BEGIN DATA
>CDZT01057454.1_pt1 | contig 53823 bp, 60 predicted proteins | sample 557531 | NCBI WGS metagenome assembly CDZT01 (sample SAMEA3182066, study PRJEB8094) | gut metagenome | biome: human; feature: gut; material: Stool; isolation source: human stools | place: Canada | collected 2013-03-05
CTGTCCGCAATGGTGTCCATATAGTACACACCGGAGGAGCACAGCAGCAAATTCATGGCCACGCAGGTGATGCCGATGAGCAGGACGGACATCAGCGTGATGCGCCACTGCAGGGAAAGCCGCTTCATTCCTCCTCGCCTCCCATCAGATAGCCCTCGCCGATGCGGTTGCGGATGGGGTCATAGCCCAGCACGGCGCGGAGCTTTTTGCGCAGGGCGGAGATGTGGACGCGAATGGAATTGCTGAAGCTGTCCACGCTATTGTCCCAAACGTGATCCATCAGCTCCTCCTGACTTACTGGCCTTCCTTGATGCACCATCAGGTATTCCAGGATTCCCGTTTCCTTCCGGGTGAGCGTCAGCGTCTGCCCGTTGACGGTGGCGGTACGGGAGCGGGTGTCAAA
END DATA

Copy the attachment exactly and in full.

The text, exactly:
>CDZT01057454.1_pt1 | contig 53823 bp, 60 predicted proteins | sample 557531 | NCBI WGS metagenome assembly CDZT01 (sample SAMEA3182066, study PRJEB8094) | gut metagenome | biome: human; feature: gut; material: Stool; isolation source: human stools | place: Canada | collected 2013-03-05
CTGTCCGCAATGGTGTCCATATAGTACACACCGGAGGAGCACAGCAGCAAATTCATGGCCACGCAGGTGATGCCGATGAGCAGGACGGACATCAGCGTGATGCGCCACTGCAGGGAAAGCCGCTTCATTCCTCCTCGCCTCCCATCAGATAGCCCTCGCCGATGCGGTTGCGGATGGGGTCATAGCCCAGCACGGCGCGGAGCTTTTTGCGCAGGGCGGAGATGTGGACGCGAATGGAATTGCTGAAGCTGTCCACGCTATTGTCCCAAACGTGATCCATCAGCTCCTCCTGACTTACTGGCCTTCCTTGATGCACCATCAGGTATTCCAGGATTCCCGTTTCCTTCCGGGTGAGCGTCAGCGTCTGCCCGTTGACGGTGGCGGTACGGGAGCGGGTGTCAAA